I’m going to step out on a limb here and confess that I’m hoping Christian spokespeople respond better than most of what I’ve read so far. Truthfully, I’m somewhat disheartened. Maybe that’s because I just heard a sermon (based on Les Miserables and the Prodigal Son parable) on extending grace to those whose lives are wretched. Maybe it’s because (as I discovered when it came to Isaac Hayes) I’m somewhat of an anomaly when it comes to my approach to media figures (which was greatly influenced by the folks at MasterMedia International). Maybe it’s because I personally know people who are recovering alcoholics. Or maybe it’s because I know I need a lot of grace of my own. Whatever the case, I’m hoping a measure of grace is extended by Christian voices and spokespeople rather than the cynical and harsh mish-mash I’ve been reading.
Let me be clear: I’m not saying Gibson deserves grace because of he’s a movie star or filmmaker who's made a blockbuster Christian film. He’s made and directed some good films, but I definitely don’t like all of them—and just because he made The Passion doesn’t give him carte blanche sainthood. I’m not even saying Gibson deserves grace because he’s a self-confessed Christian. I don’t agree with many of his lifestyle choices and I definitely don’t like his theology.
What I’m saying is this: Gibson deserves grace because of who we are.
Bottom line, we followers of Jesus shouldn’t treat Gibson any different from any other human being when they do something despicable or hurt others. He should be treated like any other person sick with or recovering from alcoholism or some other addiction. Gibson should receive the same response as anyone else when they recognize they have a problem, express regret and sorrow and take responsibility for it.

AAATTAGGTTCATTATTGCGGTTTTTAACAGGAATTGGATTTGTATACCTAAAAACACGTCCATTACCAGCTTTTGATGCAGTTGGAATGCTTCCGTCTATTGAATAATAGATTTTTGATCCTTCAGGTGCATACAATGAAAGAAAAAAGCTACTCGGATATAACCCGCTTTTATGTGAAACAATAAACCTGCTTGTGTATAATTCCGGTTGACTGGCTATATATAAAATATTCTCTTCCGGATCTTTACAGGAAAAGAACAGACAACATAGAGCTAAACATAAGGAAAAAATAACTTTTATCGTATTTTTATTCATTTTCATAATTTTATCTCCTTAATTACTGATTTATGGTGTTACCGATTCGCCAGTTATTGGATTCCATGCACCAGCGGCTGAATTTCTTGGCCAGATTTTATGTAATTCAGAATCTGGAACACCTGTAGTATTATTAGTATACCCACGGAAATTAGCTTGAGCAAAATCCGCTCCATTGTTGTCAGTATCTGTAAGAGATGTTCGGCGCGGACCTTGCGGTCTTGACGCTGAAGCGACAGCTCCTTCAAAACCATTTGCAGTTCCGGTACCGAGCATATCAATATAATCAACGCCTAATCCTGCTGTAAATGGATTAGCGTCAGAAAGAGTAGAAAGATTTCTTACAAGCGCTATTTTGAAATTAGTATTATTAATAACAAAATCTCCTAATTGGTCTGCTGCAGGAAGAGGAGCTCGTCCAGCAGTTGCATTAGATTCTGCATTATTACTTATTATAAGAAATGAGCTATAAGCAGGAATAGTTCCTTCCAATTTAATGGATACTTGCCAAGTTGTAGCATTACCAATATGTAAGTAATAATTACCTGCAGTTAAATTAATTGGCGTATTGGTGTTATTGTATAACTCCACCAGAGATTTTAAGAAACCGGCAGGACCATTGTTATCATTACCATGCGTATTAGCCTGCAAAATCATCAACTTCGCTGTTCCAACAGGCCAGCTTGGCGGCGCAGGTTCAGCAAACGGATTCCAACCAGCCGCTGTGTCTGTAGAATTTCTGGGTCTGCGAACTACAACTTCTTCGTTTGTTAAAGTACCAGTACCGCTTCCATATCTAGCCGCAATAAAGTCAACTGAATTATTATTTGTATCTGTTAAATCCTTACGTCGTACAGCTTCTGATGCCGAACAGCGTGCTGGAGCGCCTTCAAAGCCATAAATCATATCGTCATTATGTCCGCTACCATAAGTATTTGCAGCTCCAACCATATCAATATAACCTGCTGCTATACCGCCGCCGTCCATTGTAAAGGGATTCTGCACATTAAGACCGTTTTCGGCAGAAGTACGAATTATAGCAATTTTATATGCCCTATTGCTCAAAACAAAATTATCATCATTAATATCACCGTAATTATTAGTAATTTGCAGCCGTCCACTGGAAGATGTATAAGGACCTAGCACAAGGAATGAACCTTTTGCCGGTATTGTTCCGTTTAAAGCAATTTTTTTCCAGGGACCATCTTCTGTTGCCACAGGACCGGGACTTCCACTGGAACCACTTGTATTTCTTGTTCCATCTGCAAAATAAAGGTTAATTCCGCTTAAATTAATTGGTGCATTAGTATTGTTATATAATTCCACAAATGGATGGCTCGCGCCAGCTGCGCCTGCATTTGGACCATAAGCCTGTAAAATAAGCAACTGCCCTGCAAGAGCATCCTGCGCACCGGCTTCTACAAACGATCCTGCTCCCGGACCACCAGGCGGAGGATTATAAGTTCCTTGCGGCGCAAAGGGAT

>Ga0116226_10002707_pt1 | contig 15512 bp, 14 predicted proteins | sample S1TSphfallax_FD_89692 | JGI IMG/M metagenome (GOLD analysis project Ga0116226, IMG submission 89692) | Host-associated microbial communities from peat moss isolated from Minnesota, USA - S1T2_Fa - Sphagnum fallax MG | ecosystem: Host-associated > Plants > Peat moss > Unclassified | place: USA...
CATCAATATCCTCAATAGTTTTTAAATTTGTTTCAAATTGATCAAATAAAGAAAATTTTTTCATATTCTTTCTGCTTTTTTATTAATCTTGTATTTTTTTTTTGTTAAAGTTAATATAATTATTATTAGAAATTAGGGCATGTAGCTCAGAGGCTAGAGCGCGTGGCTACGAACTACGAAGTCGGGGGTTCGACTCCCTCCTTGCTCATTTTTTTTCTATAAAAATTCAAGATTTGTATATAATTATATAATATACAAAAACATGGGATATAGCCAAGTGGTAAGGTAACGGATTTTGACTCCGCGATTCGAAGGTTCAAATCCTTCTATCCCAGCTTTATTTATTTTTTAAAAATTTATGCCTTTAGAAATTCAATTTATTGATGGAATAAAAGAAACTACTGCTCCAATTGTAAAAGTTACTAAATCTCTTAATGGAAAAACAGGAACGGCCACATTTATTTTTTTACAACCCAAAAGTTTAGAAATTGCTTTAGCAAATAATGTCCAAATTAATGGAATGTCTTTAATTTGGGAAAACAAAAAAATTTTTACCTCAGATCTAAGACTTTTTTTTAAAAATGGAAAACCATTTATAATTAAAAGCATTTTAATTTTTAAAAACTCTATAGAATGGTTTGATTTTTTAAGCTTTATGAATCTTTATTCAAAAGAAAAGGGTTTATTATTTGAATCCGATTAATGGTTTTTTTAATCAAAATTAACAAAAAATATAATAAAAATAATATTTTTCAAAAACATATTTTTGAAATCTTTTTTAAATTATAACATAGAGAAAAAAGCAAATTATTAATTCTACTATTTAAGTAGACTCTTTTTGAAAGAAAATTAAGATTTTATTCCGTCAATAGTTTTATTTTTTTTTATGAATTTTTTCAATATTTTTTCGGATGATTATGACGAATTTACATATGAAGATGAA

In other words, Gibson deserves to be treated the same way we treat each other (or at least, the way Jesus calls us to treat each other). We love, extend grace, and forgive because that is what God did and does for us. Because that is who God is—and his Spirit lives in us. Because that is the way you live in the Kingdom. Because that is who we are.
Maybe we can look at our gut response to Gibson as an opportunity to ask: What does it tell us about how we respond to those around us (family, friends, neighbors, co-workers, etc.) when they miss the mark—sometimes in awful, painful ways? Food for thought.
(Image: Oi Jimmy! at flickr.com)